Rep. Joseph Crowley (D-N.Y.) is hammering the acting head of U.S. Immigration and Customs Enforcement over his plans to speak Tuesday at an event hosted by a hard-line immigration group that many Democrats regard as bigoted.
Crowley, chairman of the House Democratic Caucus, said the scheduled appearance by Thomas Homan, the agency's acting director, lends a dangerous legitimacy to the Center for Immigration Studies (CIS), an anti-immigration think tank that’s holding the event at the National Press Club in Washington, D.C.
In a letter sent to Homan on Monday, Crowley characterized CIS as “a hate group” and asked him to cancel his plans to headline the gathering.
“It is highly inappropriate for a senior official of a federal agency to engage with a group that spreads such abhorrent viewpoints, including white supremacism and anti-Semitism,” Crowley wrote, “and I urge you to immediately retract your plans to speak.”
The entreaty was quickly rebuffed by a spokeswoman for the Department of Homeland Security (DHS), who emphasized that the event — a forum designed to address public safety concerns — is a public event set to be staged at a reputed venue and live-streamed on C-SPAN.
“This [is] a valuable opportunity for productive civil discourse and a healthy debate on a topic of incredible interest,” Katie Waldman said Monday night in an email.
“DHS is committed [to] sharing with the public facts about immigration and border security. We expect it will be informative for the public — even members of Congress.”
Crowley’s charges against CIS lean heavily on the analyses of the Southern Poverty Law Center (SPLC), a liberal activist group that tracks extremist activities around the country.
In 2016, the organization put CIS on its annual list of “hate groups,” where it’s remained since. SPLC cited CIS’s “repeated circulation of white nationalist and antisemitic writers in its weekly newsletter” and its publication of writings by Jason Richwine, a former analyst at the Heritage Foundation who resigned in 2013 following a public airing of his college dissertation, which asserted that immigrants have lower IQs than “the white native population.”
CIS, which advocates both for lower levels of legal immigration and tougher enforcement against those in the country illegally, has rejected all charges of bigotry. Writing in The Washington Post last year, CIS Executive Director Mark Krikorian said SPLC’s hate-group listing was merely “an attempt to delegitimize and suppress views regarding immigration held by a large share of the American public.”
“The wickedness of the SPLC’s blacklist lies in the fact that it conflates groups that really do preach hatred, such as the Ku Klux Klan and Nation of Islam, with ones that simply do not share the SPLC’s political preferences,” he wrote.
Krikorian acknowledged that, on occasion, the CIS newsletter has referenced authors “who turned out to be cranks.”
The debate over immigration — and CIS’s role in it — has exploded under President TrumpDonald TrumpTrump goes after Cassidy after saying he wouldn't support him for president in 2024 Jan. 6 panel lays out criminal contempt case against Bannon Hillicon Valley — Presented by Xerox — Agencies sound alarm over ransomware targeting agriculture groups MORE, whose ascension to the White House featured a central promise to crack down on both illegal immigration and those already living in the country illegally.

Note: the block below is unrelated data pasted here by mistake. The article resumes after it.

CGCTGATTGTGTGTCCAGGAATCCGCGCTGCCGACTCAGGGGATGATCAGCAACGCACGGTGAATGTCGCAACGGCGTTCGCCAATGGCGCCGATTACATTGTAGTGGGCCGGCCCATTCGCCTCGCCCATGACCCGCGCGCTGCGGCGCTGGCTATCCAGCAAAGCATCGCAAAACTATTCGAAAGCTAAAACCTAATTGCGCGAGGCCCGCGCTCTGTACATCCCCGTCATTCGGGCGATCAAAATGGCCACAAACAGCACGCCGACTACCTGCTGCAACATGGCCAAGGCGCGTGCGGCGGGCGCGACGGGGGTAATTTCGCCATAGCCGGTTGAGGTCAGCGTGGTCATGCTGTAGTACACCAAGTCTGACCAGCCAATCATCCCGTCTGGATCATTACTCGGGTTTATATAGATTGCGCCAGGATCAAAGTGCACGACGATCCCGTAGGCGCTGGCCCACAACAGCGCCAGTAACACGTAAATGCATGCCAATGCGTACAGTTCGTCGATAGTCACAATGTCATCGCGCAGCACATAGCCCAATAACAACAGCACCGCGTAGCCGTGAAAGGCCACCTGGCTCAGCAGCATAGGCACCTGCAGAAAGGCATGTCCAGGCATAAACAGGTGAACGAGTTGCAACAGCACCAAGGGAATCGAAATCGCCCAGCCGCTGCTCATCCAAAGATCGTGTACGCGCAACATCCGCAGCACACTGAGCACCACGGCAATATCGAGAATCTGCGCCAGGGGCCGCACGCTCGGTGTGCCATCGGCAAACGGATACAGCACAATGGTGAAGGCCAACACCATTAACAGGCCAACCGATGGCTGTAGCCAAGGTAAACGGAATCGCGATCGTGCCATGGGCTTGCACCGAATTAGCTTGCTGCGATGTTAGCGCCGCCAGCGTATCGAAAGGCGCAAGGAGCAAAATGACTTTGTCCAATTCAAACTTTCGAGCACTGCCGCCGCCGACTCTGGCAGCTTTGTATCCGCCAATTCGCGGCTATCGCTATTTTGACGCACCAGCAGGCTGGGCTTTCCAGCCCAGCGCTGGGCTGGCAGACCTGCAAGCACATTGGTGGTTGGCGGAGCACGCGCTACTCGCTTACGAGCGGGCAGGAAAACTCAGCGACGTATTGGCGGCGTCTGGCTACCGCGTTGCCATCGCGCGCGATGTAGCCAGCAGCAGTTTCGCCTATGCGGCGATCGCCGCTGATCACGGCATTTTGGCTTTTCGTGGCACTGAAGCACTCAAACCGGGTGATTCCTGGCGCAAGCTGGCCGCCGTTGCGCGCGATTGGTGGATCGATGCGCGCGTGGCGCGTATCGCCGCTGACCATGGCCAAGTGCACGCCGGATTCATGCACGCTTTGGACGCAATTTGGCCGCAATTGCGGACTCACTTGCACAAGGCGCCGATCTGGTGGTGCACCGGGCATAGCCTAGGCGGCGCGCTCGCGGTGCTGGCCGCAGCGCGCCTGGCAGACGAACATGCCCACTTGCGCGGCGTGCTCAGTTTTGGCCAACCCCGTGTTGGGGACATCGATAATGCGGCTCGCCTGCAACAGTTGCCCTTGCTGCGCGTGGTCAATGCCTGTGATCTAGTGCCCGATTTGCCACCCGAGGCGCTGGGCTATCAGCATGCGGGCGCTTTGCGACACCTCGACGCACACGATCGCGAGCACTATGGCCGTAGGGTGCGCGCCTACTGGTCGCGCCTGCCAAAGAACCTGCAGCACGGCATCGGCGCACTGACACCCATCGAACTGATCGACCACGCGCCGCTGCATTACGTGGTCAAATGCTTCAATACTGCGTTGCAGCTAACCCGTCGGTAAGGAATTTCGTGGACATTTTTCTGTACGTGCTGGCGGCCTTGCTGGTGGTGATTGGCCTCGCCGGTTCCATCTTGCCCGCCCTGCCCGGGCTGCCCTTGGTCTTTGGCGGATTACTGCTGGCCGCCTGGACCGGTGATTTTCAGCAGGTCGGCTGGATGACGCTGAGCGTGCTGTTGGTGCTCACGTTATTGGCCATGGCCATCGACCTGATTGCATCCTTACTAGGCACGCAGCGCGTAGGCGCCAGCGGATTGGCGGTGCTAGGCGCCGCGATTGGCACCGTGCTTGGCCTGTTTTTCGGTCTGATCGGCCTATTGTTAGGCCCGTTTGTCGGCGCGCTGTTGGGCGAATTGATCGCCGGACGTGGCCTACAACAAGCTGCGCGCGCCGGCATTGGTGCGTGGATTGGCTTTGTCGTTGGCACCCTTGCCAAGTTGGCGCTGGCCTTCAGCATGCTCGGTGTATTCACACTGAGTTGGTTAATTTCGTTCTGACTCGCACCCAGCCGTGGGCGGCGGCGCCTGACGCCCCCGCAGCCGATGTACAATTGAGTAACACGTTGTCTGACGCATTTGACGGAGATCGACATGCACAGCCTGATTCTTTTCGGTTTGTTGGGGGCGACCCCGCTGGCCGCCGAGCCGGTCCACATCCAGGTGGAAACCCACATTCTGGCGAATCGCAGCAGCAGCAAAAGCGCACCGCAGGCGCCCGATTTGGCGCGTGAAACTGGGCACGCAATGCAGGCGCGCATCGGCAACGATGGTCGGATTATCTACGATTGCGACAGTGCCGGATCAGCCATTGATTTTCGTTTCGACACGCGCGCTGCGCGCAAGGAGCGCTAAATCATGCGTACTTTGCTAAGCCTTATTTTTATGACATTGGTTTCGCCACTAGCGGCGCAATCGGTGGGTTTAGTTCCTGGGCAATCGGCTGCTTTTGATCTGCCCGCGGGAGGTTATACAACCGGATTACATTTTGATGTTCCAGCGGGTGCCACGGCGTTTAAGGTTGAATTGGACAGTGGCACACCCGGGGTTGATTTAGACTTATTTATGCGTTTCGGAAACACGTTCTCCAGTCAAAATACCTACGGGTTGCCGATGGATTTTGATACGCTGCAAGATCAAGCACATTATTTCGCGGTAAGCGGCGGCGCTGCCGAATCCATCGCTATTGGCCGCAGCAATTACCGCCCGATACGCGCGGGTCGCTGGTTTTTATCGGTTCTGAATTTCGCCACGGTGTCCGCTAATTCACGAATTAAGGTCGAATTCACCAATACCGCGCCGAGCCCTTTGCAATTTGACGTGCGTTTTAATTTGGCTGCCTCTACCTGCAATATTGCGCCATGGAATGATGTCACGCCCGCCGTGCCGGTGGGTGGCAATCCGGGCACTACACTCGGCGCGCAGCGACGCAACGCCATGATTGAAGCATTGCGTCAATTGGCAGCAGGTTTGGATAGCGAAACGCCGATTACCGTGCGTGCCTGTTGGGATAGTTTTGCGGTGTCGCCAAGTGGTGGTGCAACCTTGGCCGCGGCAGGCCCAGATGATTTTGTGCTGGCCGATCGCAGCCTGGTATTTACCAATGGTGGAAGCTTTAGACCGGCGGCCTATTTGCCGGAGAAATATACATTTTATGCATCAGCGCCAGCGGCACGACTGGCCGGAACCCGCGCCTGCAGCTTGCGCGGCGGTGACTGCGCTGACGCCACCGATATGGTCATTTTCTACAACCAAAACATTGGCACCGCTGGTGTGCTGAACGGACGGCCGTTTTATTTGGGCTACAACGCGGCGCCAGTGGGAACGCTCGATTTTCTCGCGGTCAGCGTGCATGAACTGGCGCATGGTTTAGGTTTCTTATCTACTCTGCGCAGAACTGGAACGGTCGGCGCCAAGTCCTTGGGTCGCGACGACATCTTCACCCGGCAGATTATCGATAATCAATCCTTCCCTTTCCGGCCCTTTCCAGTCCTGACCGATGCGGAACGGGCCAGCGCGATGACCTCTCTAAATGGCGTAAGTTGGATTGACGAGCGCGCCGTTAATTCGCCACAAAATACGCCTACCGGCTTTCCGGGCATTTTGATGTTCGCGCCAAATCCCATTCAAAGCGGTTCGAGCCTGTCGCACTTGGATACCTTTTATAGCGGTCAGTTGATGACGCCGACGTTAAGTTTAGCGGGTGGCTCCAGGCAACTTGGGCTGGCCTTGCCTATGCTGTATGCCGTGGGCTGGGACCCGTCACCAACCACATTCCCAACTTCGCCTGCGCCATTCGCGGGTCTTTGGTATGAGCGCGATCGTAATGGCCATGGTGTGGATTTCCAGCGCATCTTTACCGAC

Homan, a former Border Patrol agent with more than three decades in law enforcement, is on the front lines of that fight. And he’s largely adopted the hard-line positions of Trump, warning immigrants “to be worried” about tougher enforcement and advocating for criminal charges against politicians who defend so-called sanctuary cities.
Most recently, the administration has raised concerns among immigrant rights advocates for a policy shift that separates immigrant families attempting to cross the border illegally, even when they’re first-time offenders.
The moves have infuriated Democrats on Capitol Hill, who contend the separations are harming innocent children without addressing the root cause of the migrations, which are frequently undertaken to flee violence in Central America.
Crowley is among the most vocal critics of the policy shift and made a point to press his case to Homan, who’s retiring later this month.
“Lending legitimacy to a hate group and splitting children from families does not in any way protect national security and public safety, nor does it demonstrate the integrity and fairness that is expected of a federal agency. Instead, it fosters an environment in which extremist viewpoints come to be seen as acceptable and justified by the highest levels of your agency,” Crowley wrote.
“Speaking to a group like this is disqualifying for a federal official entrusted with acting in the best interests of the general public.”
It’s not the first time CIS has been in the spotlight recently. Last month, Trump nominated a CIS fellow, Ronald Mortensen, to head the Bureau of Population, Refugees and Migration under the State Department. Mortensen, a former foreign service officer, has come under fire from immigration advocates for his tough approach toward “Dreamers,” young immigrants who came to the country illegally as kids, and his path to confirmation in the Senate is uncertain.
At least one Republican, Sen. Jeff FlakeJeffrey (Jeff) Lane FlakeFlake donating unused campaign funds to Arizona nonprofit focused on elections: report Biden nominates former Sen. Tom Udall as New Zealand ambassador Biden to nominate Jane Hartley as UK ambassador: report MORE (Ariz.), an immigration reform advocate who is retiring after this year, is opposing Mortensen’s nomination.